10 Ways to Knock Out Your Kid’s Clutter
By Kerrie McLoughlin
Kids are born with clutter. Think about all their teeny weeny clothes, shoes, diapers and toys. Then come the wipes, bottles, stuffed animals, blankets, paperwork and so much more in the Clutter Parade. I remember coming home from the hospital with my first child and crying because I couldn’t find anything in all the bags I brought home.
A few kids later, and it’s only gotten worse. Much worse. Into the mix go specialty shoes (summer, winter, tap, ballet), balls, sports equipment, cheerleading stuff, Scout projects, homework papers, larger toys, movies, books and clothes. So where do you start when you want to knock out some of that kid clutter?
1. Sort what your kids already have for about an hour a day so you don’t get overwhelmed. Categories could include: toys, stuffed animals, shoes, clothes, books, videos and so on. Separate items into two bags: throw away and give away (or sell at a consignment store or in a garage sale). Then group like items (e.g., shoes, leotards, sports equipment) so you can quickly figure out what you are missing or have too much of.
2. Notify family and friends that you are trying to reduce clutter. Grandma would probably be thrilled to get the kids a membership to the local zoo, while several people could pool money to pay for some of your daughter’s ballet lessons.
3. Get a toy storage units with the 10 brightly colored bins. You can either have your child throw everything in the bins however they like, or try to get them to sort by bin (e.g., trains in the large yellow bin, books in the small blue bin, animals in the small red bin, etc.). But … don’t get too crazy about grouping like items. While this method works well for many things (trains, shoes, Barbies), make sure you have a catch-all system, too (see #4).
4. Purchase a storage ottoman for a main living area. Target carries a nice brown faux leather storage ottoman with a no-pinch lid for about $80 that hides toys and is also sturdy enough to serve as a seat for two. Kids can do a fast pick-up daily or when company is on the way, and then close the lid on the whole mess.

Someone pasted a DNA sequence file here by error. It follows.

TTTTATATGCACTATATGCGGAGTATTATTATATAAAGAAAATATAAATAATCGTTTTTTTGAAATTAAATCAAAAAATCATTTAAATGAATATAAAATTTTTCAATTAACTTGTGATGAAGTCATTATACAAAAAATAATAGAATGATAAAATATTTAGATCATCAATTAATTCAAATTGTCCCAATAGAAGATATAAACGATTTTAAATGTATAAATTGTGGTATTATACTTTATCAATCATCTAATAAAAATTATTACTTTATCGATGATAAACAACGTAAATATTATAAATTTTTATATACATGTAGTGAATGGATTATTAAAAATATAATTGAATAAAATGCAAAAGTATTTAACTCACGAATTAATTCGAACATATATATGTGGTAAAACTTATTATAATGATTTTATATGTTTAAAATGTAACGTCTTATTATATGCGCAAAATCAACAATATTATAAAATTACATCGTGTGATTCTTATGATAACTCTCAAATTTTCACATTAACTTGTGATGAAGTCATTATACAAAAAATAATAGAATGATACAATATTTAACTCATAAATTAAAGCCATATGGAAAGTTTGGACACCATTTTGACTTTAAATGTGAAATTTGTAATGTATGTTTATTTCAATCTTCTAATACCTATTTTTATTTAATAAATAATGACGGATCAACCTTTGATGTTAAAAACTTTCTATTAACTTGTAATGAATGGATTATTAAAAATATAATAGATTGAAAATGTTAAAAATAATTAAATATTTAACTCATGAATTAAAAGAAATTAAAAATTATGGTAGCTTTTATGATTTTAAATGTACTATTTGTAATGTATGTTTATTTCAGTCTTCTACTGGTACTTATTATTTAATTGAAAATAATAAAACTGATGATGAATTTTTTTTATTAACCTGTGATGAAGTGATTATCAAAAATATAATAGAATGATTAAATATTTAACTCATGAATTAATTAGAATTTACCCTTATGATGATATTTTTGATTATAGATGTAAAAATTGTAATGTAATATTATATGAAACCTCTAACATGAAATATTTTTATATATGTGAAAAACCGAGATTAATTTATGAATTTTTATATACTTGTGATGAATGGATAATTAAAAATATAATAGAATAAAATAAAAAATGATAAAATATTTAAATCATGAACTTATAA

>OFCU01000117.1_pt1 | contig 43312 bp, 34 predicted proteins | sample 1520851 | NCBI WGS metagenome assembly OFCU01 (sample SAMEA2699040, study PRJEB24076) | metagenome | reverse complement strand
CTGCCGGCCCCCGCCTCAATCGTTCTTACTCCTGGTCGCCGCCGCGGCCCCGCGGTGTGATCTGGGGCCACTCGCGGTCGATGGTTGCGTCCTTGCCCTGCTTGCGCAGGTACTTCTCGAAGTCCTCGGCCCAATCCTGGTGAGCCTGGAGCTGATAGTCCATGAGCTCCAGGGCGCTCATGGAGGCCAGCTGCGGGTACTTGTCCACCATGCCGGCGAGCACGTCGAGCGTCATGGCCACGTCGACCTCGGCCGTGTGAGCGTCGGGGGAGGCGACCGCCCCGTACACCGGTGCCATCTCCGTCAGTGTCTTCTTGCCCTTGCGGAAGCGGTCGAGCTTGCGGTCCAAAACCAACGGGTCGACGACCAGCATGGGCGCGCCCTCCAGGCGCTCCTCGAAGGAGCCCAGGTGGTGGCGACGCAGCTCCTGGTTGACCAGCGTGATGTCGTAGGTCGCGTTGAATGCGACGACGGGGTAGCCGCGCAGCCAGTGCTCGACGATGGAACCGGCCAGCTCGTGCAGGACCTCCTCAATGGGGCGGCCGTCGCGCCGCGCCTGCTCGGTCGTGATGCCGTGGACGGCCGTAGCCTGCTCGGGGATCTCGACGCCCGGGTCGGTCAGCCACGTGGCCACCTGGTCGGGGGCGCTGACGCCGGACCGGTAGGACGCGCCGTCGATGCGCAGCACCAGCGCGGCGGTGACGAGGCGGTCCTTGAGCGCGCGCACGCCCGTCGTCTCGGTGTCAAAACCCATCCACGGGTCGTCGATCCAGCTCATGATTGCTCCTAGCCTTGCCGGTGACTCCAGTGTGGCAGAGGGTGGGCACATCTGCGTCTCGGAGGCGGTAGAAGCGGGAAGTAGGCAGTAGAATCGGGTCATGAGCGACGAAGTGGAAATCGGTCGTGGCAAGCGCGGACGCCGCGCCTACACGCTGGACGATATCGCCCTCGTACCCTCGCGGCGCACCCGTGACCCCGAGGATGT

5. Store unused items. Store things like stuffed animals and out-of-season clothes in under-the-bed boxes and/or plastic storage tubs, depending on the height of your bed’s frame. Consider using simple copy paper boxes, which are great for throwing miscellaneous toys into and then shoving them in a closet. They are not only free, but also fit under many beds so they are hidden.
6. Perform a paper purge. One sample of how well your child colored within the lines at age 3 is fine, but something even more special would be a hand-drawn picture. This is a tough one for softies like me, so consider putting pictures up in the garage or laundry room instead, taking a photo of an entire set of pictures or giving away pictures to loved ones.
7. Store seasonal shoes. Place a medium-size basket by the door you normally enter and leave the house from, for seasonal shoes. Out of-season shoes can be stored in their closet or in a plastic tub in the basement.
8. Take all kiddie DVDs and music/computer/video game CDs out of their cases. Store them in a short, round case or in a disc album that hold 4 CDs per page side in protective sleeves.
9. Purge before holidays and birthdays because more stuff will be arriving. I like to pretend I’m moving in a week and absolutely can’t take everything in my home with me, and that prompts me to get rid of more things.
10. Have the kids pick up things daily. Maintain your newfound order by having the kids pick up daily, either before dinner or before bedtime and teach them that it’s easier to do it as it happens instead of letting it get out of hand.
Kerrie McLoughlin, her husband and 5 children fight clutter daily and live to tell about it at TheKerrieShow.com.